Depends on your climate. Mountain Mint, an American native grows great in your soil conditions. Lavender will work fine as long as it doesn't get wet. Lavender rarely survives the wet winters here. If you want a low grower, thyme will work.

    Bookmark   June 16, 2010 at 11:54AM
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ABQ_Bob(USDA 5a/SS 2A)

I'd go for mint. I've never had/seen a lavender act even remotely aggressive. Other "aggressives" to consider in addition to the various mints, that should work in your situation:

Oregano - I've found it MUCH more aggressive than mint.

Creeping Thymes, though not too aggressive, they eventually spread pretty well and keep down weeds.

Daylilies - almost as bad as oregano.

Houseleeks/Hens-N-Chicks. Again, not terribly aggressive, but eventually form very tight mats that weeds cannot penatrate. And there's lots of different kinds to try.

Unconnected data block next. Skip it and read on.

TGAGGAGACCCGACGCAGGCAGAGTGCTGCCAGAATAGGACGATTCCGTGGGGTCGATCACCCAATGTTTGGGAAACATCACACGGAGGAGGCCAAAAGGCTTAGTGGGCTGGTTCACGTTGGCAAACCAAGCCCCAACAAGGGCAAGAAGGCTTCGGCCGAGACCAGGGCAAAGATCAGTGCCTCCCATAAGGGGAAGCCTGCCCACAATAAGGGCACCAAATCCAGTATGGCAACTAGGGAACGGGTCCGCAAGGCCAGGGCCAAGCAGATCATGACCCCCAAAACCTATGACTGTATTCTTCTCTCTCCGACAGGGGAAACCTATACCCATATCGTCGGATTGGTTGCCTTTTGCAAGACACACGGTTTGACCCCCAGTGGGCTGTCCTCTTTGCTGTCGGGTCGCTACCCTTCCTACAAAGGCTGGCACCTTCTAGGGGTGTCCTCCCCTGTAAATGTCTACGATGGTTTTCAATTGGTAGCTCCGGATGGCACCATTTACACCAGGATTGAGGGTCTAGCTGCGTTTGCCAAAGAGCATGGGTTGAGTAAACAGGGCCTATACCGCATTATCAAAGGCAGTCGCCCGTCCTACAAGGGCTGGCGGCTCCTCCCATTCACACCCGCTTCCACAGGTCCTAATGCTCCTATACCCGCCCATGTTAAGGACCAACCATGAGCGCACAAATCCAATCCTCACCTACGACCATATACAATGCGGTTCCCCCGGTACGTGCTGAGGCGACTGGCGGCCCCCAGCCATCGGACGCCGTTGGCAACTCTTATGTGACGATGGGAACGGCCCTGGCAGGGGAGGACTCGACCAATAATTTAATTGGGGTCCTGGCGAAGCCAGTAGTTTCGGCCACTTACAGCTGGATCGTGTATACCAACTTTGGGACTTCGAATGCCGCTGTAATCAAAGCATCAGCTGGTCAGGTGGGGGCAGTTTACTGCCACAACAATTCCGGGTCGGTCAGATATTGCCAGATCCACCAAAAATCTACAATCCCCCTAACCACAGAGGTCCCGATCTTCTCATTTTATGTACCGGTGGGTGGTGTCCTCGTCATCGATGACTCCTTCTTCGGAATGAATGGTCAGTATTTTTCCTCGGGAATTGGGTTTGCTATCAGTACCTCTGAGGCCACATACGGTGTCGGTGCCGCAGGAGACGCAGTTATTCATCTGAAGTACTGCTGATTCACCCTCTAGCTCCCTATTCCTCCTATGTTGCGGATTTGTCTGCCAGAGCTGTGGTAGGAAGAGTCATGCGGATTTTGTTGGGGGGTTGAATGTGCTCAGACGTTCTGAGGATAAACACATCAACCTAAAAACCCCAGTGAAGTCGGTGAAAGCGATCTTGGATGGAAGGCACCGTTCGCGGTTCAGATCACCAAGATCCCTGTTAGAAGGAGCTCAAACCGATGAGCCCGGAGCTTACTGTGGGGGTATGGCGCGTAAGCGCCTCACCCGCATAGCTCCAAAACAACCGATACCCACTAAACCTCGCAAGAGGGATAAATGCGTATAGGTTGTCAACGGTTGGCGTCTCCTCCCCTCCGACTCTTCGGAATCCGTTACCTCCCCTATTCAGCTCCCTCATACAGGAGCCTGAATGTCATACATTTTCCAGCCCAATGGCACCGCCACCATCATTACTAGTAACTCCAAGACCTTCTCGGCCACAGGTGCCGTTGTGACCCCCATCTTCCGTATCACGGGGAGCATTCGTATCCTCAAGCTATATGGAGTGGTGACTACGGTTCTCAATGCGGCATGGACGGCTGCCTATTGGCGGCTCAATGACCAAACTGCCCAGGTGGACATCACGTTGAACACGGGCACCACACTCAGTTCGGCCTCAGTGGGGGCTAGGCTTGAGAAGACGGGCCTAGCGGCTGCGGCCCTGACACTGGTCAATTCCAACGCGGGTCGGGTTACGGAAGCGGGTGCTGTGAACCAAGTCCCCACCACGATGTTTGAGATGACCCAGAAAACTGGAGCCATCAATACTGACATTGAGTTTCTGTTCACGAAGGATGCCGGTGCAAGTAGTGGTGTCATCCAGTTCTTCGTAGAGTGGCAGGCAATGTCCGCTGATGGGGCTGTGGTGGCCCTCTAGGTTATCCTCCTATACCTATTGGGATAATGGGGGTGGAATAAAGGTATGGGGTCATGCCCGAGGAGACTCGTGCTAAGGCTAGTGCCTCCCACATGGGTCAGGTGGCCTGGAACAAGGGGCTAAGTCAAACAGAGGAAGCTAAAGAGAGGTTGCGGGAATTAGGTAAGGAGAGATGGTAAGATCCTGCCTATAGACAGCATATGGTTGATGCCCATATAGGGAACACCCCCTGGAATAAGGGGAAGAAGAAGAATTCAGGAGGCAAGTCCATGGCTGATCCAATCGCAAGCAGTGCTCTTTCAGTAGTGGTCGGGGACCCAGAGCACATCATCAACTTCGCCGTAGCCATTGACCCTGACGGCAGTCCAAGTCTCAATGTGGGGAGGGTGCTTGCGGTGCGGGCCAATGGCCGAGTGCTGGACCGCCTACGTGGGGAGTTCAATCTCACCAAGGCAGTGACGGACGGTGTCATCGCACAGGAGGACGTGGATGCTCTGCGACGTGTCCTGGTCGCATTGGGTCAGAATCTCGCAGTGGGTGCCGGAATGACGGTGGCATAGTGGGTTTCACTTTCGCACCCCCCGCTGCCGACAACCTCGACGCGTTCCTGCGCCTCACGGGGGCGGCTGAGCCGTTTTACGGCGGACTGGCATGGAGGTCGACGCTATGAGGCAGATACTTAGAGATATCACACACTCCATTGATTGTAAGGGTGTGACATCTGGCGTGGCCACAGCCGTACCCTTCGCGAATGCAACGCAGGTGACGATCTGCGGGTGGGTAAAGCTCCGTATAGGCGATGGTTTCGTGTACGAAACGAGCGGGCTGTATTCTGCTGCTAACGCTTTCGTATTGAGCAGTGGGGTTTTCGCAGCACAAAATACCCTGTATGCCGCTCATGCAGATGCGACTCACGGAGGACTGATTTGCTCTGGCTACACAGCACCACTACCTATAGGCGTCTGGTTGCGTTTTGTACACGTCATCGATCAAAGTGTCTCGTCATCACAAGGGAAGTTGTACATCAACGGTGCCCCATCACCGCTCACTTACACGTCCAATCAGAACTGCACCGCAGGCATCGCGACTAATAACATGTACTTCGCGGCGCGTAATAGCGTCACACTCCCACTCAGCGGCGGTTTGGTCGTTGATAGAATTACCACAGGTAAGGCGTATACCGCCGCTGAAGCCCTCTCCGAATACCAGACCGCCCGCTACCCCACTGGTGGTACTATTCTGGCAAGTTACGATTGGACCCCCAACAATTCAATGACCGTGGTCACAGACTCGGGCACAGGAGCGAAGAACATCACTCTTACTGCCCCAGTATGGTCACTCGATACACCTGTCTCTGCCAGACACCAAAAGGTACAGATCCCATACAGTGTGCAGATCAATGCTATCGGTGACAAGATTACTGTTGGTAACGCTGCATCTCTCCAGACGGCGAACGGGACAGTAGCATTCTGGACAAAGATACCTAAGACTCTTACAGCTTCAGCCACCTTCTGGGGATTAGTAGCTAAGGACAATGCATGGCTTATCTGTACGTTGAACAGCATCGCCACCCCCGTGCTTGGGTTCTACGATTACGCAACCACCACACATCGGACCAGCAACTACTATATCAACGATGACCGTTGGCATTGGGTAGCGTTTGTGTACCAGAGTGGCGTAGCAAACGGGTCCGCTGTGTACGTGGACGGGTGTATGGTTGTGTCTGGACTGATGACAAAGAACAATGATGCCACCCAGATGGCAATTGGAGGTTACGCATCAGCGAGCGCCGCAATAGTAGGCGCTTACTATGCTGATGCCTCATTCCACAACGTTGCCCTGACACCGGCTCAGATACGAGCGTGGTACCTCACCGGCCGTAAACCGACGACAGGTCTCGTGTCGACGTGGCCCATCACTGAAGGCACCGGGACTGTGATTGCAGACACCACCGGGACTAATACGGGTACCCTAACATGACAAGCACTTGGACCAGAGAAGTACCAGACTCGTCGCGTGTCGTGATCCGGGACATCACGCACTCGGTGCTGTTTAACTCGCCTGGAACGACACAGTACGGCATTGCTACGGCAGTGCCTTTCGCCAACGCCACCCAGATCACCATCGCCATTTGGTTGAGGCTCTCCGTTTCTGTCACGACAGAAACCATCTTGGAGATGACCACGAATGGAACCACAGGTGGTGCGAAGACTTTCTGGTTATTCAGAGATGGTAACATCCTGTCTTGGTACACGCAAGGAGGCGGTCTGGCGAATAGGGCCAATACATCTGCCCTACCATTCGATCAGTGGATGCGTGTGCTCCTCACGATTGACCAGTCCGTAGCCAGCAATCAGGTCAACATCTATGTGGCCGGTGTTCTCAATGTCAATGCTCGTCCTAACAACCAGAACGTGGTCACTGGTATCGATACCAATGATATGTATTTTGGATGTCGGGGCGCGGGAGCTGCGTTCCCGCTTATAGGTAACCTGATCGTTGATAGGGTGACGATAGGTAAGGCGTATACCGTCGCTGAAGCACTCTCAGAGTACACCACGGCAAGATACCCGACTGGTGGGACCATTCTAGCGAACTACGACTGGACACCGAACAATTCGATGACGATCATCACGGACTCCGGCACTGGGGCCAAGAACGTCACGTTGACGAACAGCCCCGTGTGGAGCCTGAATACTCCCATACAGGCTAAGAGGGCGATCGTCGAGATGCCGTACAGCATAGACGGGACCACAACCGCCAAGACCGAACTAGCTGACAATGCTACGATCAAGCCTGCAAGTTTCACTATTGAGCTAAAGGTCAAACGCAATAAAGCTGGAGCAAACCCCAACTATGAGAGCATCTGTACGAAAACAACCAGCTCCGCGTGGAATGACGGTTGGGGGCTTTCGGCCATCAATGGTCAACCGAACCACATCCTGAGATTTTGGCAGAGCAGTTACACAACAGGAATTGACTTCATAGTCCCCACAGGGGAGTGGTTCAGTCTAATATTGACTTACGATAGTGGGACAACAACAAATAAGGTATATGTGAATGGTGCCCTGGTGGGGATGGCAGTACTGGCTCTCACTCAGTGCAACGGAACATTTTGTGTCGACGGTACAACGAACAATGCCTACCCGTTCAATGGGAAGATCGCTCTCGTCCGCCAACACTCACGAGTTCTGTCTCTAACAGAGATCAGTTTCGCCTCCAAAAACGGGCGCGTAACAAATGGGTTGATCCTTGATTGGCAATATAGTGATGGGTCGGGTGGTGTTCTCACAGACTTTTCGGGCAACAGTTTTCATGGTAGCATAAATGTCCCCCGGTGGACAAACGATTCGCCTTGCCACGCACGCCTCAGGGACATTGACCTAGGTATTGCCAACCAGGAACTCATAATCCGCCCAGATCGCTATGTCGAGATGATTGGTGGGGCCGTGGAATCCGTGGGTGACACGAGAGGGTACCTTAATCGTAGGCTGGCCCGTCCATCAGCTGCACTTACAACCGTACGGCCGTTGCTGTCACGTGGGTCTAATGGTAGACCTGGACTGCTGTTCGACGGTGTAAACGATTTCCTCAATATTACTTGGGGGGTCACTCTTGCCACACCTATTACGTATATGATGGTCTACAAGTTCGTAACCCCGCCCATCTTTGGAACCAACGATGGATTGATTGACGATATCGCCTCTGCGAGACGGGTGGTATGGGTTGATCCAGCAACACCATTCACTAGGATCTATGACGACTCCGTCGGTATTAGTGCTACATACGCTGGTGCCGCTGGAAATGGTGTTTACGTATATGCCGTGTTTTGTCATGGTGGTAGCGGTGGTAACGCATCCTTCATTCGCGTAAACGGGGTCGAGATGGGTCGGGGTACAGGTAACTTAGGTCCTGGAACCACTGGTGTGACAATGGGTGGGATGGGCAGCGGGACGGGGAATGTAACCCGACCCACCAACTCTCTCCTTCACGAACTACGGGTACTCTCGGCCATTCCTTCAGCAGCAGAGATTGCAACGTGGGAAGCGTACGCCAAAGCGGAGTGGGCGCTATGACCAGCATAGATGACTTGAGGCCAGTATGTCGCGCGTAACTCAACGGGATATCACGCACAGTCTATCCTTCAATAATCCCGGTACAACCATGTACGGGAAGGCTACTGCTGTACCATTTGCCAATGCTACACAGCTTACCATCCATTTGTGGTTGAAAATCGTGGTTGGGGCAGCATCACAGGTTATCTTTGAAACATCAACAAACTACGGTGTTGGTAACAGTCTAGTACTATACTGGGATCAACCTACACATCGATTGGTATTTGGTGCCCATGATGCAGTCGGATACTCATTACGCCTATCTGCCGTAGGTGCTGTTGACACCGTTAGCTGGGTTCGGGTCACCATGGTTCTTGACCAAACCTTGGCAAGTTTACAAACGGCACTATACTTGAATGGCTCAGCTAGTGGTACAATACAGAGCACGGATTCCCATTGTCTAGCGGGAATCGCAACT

Shasta Daisy. They stink, but they look nice, and will spread very aggressively.

Wormwood - some of these self-seed very aggressively and have very grey, fern-like foliage.

    Bookmark   June 21, 2010 at 7:14PM
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I have 5 rows of lavender on a raised septic mound. The grass is just ruining it. I cannot keep up qwith the week=ding. Is there a ground cover I could use on the paths between the rows of lavender?

    Bookmark   January 5, 2011 at 8:23PM
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fatamorgana2121(Zone 5/6)

I think a groundcover may not be any friendly to your lavender than the grass and you will still have some weeding to do. Perhaps pea gravel over a very breathable landscape fabric may work better for you and be nice looking.


    Bookmark   January 5, 2011 at 10:25PM